Rest in peace.

Idiom/Phrase meaning

  • The way things roll – how thing are
  • Socially distanced – Guideline for keeping physically separated to reduce the spread of the virus
  • Bringing to the table – your contribution
  • not ‘Lost in translation’ – It was understood
  • Pride of place – treated as the most important thing
  • Paying tribute – honour and praise someone
  • Flaneur – People watching (French)
  • Frame of reference – set of ideas that you base your outlook on

#True story: Hanging to get home – travels with my scooter

This story’s ‘straight from the horse’s mouth’ of a friend of mine. She’s an Occupational Therapist. Last week she had been having one of her new clients trial a mobility scooter. She’d already ‘slogged it out’ ‘pounding the pavement’ on hilly footpaths. The scooter had ‘all the bells and whistles’ and her client took their newfound freedom like a ‘kid at the candy store’. She had to race to keep up. Should’ve worn sneakers, she thought to herself.

The scooter looked alot like a golf buggy but with an office chair slapped on top of it ‘for good measure’. Suffice to say she was ‘buggered’ by the end of the day and was ‘hanging to get home’. As such she ‘didn’t even blink’ before getting into a smallish lift on that mobility scooter. Her client pressed the button, the door shut, and great we’re right to go. Oh hang on, let me rewind that again. Her client presses the button, the door shuts, nothing happens.

It’s a bit like a scene out of the Matrix. A choice between two different realities. She shared today that she’s not sure that she would have ‘held it all together’ if she felt the client wasn’t on the other side of the lift door. She wanted to make sure she kept a professional image. Given she was told it would be a 30-45 minute wait before they could rescue her was a bit freaky. By this stage I bet her ‘heart was in her mouth’. I really felt for her. Seriously though, she was ‘stuck between a rock and a hard place’ cause she couldn’t even get off the scooter in the lift to turn around. There wasn’t enough room. Man, I think I ‘would have lost it’. Fifteen minutes later though it begins to move. Bet that was a long fifteen minutes!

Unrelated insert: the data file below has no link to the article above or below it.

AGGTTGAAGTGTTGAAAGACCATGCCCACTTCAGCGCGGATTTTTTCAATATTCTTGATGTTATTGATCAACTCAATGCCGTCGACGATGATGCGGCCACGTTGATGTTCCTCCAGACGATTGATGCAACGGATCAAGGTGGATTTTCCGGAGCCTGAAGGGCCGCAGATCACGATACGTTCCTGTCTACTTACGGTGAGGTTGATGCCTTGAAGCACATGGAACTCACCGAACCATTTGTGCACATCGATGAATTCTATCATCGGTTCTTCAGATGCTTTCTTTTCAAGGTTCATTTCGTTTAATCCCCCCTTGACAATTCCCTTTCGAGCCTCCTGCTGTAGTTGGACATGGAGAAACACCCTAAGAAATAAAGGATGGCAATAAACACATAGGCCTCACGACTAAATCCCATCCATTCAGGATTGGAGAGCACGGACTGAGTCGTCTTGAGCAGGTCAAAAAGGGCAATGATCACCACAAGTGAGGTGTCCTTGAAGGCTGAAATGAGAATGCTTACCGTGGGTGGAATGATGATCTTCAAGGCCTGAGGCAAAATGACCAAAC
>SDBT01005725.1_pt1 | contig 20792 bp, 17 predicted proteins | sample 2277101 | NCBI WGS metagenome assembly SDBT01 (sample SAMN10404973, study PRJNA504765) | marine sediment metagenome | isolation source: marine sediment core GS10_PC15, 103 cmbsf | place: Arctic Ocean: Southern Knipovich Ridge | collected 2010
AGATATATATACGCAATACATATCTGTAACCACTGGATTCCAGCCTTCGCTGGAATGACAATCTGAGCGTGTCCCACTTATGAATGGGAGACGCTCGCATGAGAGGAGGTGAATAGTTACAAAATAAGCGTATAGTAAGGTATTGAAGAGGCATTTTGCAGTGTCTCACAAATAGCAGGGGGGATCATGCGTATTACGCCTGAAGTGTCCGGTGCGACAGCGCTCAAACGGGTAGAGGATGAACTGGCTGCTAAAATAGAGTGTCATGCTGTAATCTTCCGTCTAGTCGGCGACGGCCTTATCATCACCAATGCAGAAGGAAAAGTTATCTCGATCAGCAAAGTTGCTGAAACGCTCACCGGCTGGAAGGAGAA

Idiom/Phrase meaning

  • Straight from the horse’s mouth – direct from the person
  • Slogged it out – tiring walk
  • Pounding the pavement – walk or run
  • All the bells and whistles – additional extras
  • Kid at the candy store – excited
  • For good measure – in addition to what has already been said
  • Buggered – tired
  • Hanging to get home – keen to get home
  • Didn’t even blink – didnt think about it
  • Held it all together – remained calm
  • Heart was in her mouth – very nervous
  • Stuck between a rock and a hard place – in a difficult situation
  • Would have lost it – stop being in control of your emotions